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Constitution of civil government for the State, the record says: —

“ July 29, 1779: The whole of the proceedings of the convention at Concord was read, paragraph by paragraph, and then voted upon separately; and it was unanimously voted that we comply with the same."

The draft of the new Constitution for Massachusetts was at last prepared ; and, May 28, 1780, Medford accepted it, with a few exceptions. The record is as follows. The Committee report : —

“We apprehend that the Governor, with the advice of the Council, should, in the recess of the General Court, be vested with the power, on special occasions, in time of war and rebellion, to order the militia out of this State to the assistance of a neighboring State; and that the said Governor, with the advice of Council, shall not be empowered to continue the militia out of this State, on the aforesaid emergencies, for a longer space than thirty days at one time, without the consent of the General Court. Yeas, 49; nays, 5.

“ Concerning the writ of habeas corpus, we are of opinion that it should not be suspended by the Legislature, on any account, for a longer space of time than six months. Unanimously, 39.

“We are of opinion that no person ought to be elected a Delegate to the Congress of the United States, who is not possessed of property, in the State of Massachusetts, to the value of £600, currency, according to the Convention. Unanimously, 39 votes.

“We should be pleased if the above alterations might be made in the said Constitution, but mean not that said alterations should prevent the establishment of said Constitution at the next session of said Convention.

EDWARD BROOKS, )
SIMON Tufts, Committee.

AARON HALL, “ Voted unanimously to accept, by 39 votes.

“ Voted to accept of the first Section of the second Chapter of said Constitution, styled Governor, with the foregoing amendment. Yeas, 49; nays, 5.

“Concerning the writ of habeas corpus (Chap. vi. Art. 7), voted unanimously to accept it, with the foregoing amendment 39 votes.

“ The declaration of rights was unanimously accepted (except the third article), by 44 votes. The third article being particularly discussed, a vote was called for; 28 for and 6 against it.

“ The constitution of government (Chap. i. Sect. 1), styled General Court, was unanimously accepted. 33 votes:

“The second Section of same Chapter, styled Senator, unanimously accepted. 26 votes.

“ The third Section, same Chapter, styled Representatives, unanimously accepted. 23 votes.

“ All the remainder of said publication was unanimously accepted (with the foregoing amendments), by 23 votes, one-half of the people having before withdrawn.”

Stephen Hall, 3d, was the Delegate from Medford to form the Constitution of 1780. The convention sat at Cambridge from Sept. 1, 1779, to March 2, 1780.

After the adoption of this Constitution, the form used in warning town-meetings was changed, and they warned “in the name of the Commonwealth of Massachusetts.”

Thus established under a Republican Constitution of their own making, our ancestors felt as if they had passed from a state of minority to a state of manhood. The first election, therefore, under this new political charter, was an event of deep interest. They wished to set an example of wise selection, disinterested patriotism, and fraternal unanimity, which might serve for an example to all future times. They did so. They selected intelligent statesmen, true patriots, and professing Christians. The first election took place Sept. 4, 1780; and, in Medford, the votes stood thus:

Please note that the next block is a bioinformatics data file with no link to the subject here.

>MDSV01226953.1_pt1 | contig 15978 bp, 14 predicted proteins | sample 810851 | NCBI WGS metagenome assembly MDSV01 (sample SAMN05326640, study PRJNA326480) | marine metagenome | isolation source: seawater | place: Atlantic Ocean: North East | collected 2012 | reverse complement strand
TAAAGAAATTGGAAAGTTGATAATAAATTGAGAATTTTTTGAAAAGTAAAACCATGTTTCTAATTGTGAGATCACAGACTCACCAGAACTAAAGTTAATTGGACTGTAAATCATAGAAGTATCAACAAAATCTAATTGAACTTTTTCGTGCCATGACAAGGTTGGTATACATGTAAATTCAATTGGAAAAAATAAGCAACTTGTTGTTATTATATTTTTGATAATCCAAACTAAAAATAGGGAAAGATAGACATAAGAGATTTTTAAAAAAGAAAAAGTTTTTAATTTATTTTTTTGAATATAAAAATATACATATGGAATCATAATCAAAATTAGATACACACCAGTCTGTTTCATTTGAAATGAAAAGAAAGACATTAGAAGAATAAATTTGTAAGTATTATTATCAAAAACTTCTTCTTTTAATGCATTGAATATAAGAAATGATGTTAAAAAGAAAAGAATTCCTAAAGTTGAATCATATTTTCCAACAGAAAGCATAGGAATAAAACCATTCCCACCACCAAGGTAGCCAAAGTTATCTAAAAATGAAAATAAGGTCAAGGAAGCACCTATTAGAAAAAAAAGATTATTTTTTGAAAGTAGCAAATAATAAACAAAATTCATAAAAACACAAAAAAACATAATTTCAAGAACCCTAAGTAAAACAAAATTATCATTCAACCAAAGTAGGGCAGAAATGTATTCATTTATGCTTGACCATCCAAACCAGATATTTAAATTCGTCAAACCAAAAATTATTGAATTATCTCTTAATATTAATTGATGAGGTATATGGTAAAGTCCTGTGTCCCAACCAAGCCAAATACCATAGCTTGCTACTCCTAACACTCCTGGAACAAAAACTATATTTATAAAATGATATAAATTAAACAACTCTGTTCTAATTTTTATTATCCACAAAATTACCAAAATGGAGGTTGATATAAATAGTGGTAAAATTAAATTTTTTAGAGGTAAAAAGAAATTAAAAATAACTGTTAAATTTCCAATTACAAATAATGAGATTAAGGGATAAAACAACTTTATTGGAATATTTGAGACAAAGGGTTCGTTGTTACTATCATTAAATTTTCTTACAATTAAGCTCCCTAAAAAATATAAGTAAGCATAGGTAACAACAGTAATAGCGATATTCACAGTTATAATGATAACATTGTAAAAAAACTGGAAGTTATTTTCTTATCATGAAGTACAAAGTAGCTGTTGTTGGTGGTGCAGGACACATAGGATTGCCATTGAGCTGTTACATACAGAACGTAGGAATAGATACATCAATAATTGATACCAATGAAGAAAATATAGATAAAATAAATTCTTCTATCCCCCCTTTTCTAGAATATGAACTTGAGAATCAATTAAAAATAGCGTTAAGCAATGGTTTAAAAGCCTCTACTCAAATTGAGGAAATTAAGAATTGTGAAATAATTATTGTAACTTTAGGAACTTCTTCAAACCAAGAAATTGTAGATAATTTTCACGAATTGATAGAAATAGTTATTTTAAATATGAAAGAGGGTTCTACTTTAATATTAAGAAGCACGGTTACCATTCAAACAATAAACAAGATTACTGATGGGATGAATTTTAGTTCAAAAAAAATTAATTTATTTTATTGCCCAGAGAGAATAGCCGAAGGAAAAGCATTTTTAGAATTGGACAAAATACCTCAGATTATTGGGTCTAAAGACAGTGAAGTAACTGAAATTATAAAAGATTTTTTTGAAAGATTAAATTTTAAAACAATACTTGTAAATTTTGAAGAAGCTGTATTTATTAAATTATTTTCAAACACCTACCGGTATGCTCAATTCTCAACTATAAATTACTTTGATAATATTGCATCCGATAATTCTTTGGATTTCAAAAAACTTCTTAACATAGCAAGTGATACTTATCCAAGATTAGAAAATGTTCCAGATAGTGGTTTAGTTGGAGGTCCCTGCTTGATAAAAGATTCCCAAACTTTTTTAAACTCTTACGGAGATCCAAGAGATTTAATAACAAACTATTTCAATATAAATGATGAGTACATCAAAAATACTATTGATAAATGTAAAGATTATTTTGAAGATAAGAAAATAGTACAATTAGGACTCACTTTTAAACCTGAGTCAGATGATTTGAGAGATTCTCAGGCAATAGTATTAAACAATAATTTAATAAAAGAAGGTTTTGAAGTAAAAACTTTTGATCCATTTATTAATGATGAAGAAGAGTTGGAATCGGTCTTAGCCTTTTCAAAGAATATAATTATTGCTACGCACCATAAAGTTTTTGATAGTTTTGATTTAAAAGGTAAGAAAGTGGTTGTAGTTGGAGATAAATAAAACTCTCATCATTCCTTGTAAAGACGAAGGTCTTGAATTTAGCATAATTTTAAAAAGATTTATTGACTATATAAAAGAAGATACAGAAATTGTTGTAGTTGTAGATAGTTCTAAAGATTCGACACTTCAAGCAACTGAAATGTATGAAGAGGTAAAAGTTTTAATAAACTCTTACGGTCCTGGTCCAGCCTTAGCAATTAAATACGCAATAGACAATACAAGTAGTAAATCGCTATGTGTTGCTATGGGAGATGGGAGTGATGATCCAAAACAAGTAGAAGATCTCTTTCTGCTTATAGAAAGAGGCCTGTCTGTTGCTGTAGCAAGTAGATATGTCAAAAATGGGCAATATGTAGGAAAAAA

For Governor. John Hancock .... 30 James Bowdoin .... 20

For Lieutenant-Governor. Artemus Ward .... 30 | James Bowdoin .... Benjamin Lincoln ... 9 | Thomas Cushing . . . . 1 John Hancock .... 3 Benjamin Grenleaf ...

For Senators and Councillors. ·

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Col. Cummings . . . . 23 | Abraham Fuller . . . .
Stephen Hall, 3d . . . 13 Oliver Prescott . . .
William Baldwin . . . . 11 | Samuel Thatcher . . .
Josiah Stone . . . . . 34 | Thomas Brooks . . . .
Nathaniel Gorham ... 24 Samuel Curtis . . . .
James Dix . . . . . . 25 Benjamin Hall . . . .
Eleazer Brooks . . . . 24

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Here we find two candidates for each office ; thus parties, inseparable from a state of free inquiry and equal rights, revealed themselves at once. The question being settled, the next election showed great unanimity, and recognized that central principle of majority which lies at the basis of our civil liberties. The Constitution provided that the annual election should take place in April ; thus giving the farmers the winter to think of it, and an occasion of finishing it before planting.

April 2, 1781: The first in the series of the annual elections took place on this day ; and the votes, in Medford, stood thus: For Governor.

For Lieutenant-Governor. John Hancock .... 24 Thomas Cushing. ... 20

For Senators.

Seth Gorham .. . . . . 22 Abraham Fuller . . . . 22 James Prescott . . . . 22 Josiah Stone . . . . . 22 John Tyng . . . . . . 22 |

The State government took up the cause of independence with wisdom and power. At this time, a levy of clothing and beef for the army was made by it, and our records show that Medford raised its share with promptitude.

The second annual election of State officers was like the third, which, in Medford, stood thus : — For Governor.

For Lieutenant-Governor. John Hancock ..., 45 Thomas Cushing. ... 44